However, over time it became apparent that there were opportunities to improve the network’s utility as a payment system. People accustomed to the speed of modern credit card networks were less inclined to wait 10 minutes to complete a transaction, which was how long it took to process early Bitcoin payment transactions.

The Lightning Network is one of the most popular solutions. Launched in 2017, it allows high-frequency, low-volume Bitcoin transactions to occur nearly instantaneously between counterparties. These transactions are compiled off-chain, then broadcast back onto the main blockchain in a final, immutable settlement record. Its integration into the Bitcoin network may drastically reduce traffic from payments on the main blockchain once it reaches a point of critical mass.

How Bitcoin Mining Works

Mining Bitcoin requires custom hardware equipment called ASICs (Application-Specific Integrated Circuits). ASICs are far superior in terms of performance and efficiency to the processors found inside personal computers (PCs). Their cost serves as a barrier to entry. Miners who successfully confirm a set of transactions and upload it to the blockchain receive bitcoin for the work involved. Hence, this system is called “Proof of Work.”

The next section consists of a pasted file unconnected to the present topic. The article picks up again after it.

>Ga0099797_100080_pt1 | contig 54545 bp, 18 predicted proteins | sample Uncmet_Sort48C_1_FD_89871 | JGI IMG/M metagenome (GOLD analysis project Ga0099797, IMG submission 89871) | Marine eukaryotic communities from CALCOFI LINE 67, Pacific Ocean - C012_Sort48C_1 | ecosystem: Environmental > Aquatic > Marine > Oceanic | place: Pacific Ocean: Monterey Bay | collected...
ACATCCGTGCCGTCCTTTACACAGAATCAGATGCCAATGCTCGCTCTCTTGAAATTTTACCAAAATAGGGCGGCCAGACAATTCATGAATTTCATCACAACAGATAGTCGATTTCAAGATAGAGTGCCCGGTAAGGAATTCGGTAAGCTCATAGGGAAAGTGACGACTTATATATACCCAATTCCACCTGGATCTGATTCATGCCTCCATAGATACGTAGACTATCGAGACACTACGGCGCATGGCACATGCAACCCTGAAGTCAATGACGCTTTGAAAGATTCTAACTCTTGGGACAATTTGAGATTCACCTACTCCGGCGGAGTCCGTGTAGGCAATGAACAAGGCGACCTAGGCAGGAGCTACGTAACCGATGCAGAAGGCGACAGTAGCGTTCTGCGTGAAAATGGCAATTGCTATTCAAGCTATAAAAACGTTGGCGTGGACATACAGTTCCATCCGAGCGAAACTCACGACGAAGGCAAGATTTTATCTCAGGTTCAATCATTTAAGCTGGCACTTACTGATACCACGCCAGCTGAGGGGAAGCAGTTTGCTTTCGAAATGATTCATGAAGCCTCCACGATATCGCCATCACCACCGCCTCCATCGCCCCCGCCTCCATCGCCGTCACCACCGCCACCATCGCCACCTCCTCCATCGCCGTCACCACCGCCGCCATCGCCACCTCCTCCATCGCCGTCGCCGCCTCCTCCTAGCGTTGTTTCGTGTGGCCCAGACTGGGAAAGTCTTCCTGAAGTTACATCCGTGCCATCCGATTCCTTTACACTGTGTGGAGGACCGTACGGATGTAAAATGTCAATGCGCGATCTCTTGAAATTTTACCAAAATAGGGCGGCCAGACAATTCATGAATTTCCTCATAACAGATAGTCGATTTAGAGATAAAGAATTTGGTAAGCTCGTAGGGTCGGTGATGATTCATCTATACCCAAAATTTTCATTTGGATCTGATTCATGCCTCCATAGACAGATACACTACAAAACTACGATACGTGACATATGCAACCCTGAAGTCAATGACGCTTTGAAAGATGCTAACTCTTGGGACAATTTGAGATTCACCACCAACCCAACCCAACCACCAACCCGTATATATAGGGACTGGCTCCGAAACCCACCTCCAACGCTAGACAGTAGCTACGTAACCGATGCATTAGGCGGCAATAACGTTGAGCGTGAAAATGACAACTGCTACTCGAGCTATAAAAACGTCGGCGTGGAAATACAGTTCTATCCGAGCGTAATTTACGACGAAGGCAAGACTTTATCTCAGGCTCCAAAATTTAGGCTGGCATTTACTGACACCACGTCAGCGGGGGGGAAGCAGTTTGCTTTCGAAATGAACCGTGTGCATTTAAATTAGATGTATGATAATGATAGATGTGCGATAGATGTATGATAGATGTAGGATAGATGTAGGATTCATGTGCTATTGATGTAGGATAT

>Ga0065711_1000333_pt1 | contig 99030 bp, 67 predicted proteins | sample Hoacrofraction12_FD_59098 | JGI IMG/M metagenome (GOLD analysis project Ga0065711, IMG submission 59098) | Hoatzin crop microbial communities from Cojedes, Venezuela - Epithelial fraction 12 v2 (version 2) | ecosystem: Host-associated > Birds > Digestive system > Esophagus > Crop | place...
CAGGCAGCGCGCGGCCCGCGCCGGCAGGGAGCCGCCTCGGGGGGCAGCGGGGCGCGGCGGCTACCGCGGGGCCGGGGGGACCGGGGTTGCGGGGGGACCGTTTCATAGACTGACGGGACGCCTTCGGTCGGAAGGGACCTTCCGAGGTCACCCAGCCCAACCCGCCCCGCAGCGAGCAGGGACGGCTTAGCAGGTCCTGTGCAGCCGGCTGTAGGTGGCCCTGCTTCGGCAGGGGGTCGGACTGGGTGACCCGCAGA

How Bitcoin Security Works

Bitcoin uses SHA-256 (Secure Hash Algorithm 256), a derivative of the aforementioned Hashcash. The proof-of-work (PoW) consensus algorithm serves as the foundation to how miners, or nodes, in the network validate transactions. This authentication process hinders attacks and abuses of the network by requiring computational power on behalf of the miner, which is resource-intensive and expensive. The PoW consensus algorithm also serves as the foundation to how new coins are minted and added to the network’s overall supply. 

How Bitcoin Supply Works

Bitcoin has a maximum supply cap set at 21 million BTC and is equipped with a disinflationary supply mechanism in the form of diminishing block rewards. An established and transparent monetary supply and issuance schedule is critical for evaluating a digital currency’s investability. With over 19 million BTC already in circulation today, we estimate that the total Bitcoin supply will be mined around the year 2140.